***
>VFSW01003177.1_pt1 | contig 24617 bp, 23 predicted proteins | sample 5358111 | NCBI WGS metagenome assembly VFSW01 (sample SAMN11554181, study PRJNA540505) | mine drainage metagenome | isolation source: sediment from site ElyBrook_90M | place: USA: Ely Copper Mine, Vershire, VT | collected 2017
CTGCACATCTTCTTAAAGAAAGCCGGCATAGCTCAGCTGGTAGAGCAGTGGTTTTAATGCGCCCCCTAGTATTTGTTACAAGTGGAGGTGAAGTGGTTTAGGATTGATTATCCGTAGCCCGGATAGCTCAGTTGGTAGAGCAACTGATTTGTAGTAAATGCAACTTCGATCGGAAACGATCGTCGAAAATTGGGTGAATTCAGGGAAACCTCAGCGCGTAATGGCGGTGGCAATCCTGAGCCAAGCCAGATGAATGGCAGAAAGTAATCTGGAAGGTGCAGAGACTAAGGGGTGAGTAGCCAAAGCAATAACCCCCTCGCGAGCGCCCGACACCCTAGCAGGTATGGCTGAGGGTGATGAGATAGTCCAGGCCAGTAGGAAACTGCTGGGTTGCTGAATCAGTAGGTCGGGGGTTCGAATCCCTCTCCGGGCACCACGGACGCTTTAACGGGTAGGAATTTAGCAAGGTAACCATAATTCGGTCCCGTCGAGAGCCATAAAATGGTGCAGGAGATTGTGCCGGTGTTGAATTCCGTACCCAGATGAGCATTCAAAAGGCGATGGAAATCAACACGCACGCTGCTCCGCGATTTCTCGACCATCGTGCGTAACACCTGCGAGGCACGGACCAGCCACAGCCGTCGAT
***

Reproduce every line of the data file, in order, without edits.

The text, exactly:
>VFSW01003177.1_pt1 | contig 24617 bp, 23 predicted proteins | sample 5358111 | NCBI WGS metagenome assembly VFSW01 (sample SAMN11554181, study PRJNA540505) | mine drainage metagenome | isolation source: sediment from site ElyBrook_90M | place: USA: Ely Copper Mine, Vershire, VT | collected 2017
CTGCACATCTTCTTAAAGAAAGCCGGCATAGCTCAGCTGGTAGAGCAGTGGTTTTAATGCGCCCCCTAGTATTTGTTACAAGTGGAGGTGAAGTGGTTTAGGATTGATTATCCGTAGCCCGGATAGCTCAGTTGGTAGAGCAACTGATTTGTAGTAAATGCAACTTCGATCGGAAACGATCGTCGAAAATTGGGTGAATTCAGGGAAACCTCAGCGCGTAATGGCGGTGGCAATCCTGAGCCAAGCCAGATGAATGGCAGAAAGTAATCTGGAAGGTGCAGAGACTAAGGGGTGAGTAGCCAAAGCAATAACCCCCTCGCGAGCGCCCGACACCCTAGCAGGTATGGCTGAGGGTGATGAGATAGTCCAGGCCAGTAGGAAACTGCTGGGTTGCTGAATCAGTAGGTCGGGGGTTCGAATCCCTCTCCGGGCACCACGGACGCTTTAACGGGTAGGAATTTAGCAAGGTAACCATAATTCGGTCCCGTCGAGAGCCATAAAATGGTGCAGGAGATTGTGCCGGTGTTGAATTCCGTACCCAGATGAGCATTCAAAAGGCGATGGAAATCAACACGCACGCTGCTCCGCGATTTCTCGACCATCGTGCGTAACACCTGCGAGGCACGGACCAGCCACAGCCGTCGAT